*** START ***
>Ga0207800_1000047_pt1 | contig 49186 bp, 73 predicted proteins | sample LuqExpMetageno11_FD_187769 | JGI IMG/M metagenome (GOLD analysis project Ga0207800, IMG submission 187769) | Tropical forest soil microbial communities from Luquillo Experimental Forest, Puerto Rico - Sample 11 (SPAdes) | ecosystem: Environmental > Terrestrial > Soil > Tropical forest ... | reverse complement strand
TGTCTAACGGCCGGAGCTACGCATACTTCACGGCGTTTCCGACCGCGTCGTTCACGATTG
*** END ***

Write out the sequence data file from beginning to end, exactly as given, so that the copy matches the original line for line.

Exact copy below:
>Ga0207800_1000047_pt1 | contig 49186 bp, 73 predicted proteins | sample LuqExpMetageno11_FD_187769 | JGI IMG/M metagenome (GOLD analysis project Ga0207800, IMG submission 187769) | Tropical forest soil microbial communities from Luquillo Experimental Forest, Puerto Rico - Sample 11 (SPAdes) | ecosystem: Environmental > Terrestrial > Soil > Tropical forest ... | reverse complement strand
TGTCTAACGGCCGGAGCTACGCATACTTCACGGCGTTTCCGACCGCGTCGTTCACGATTG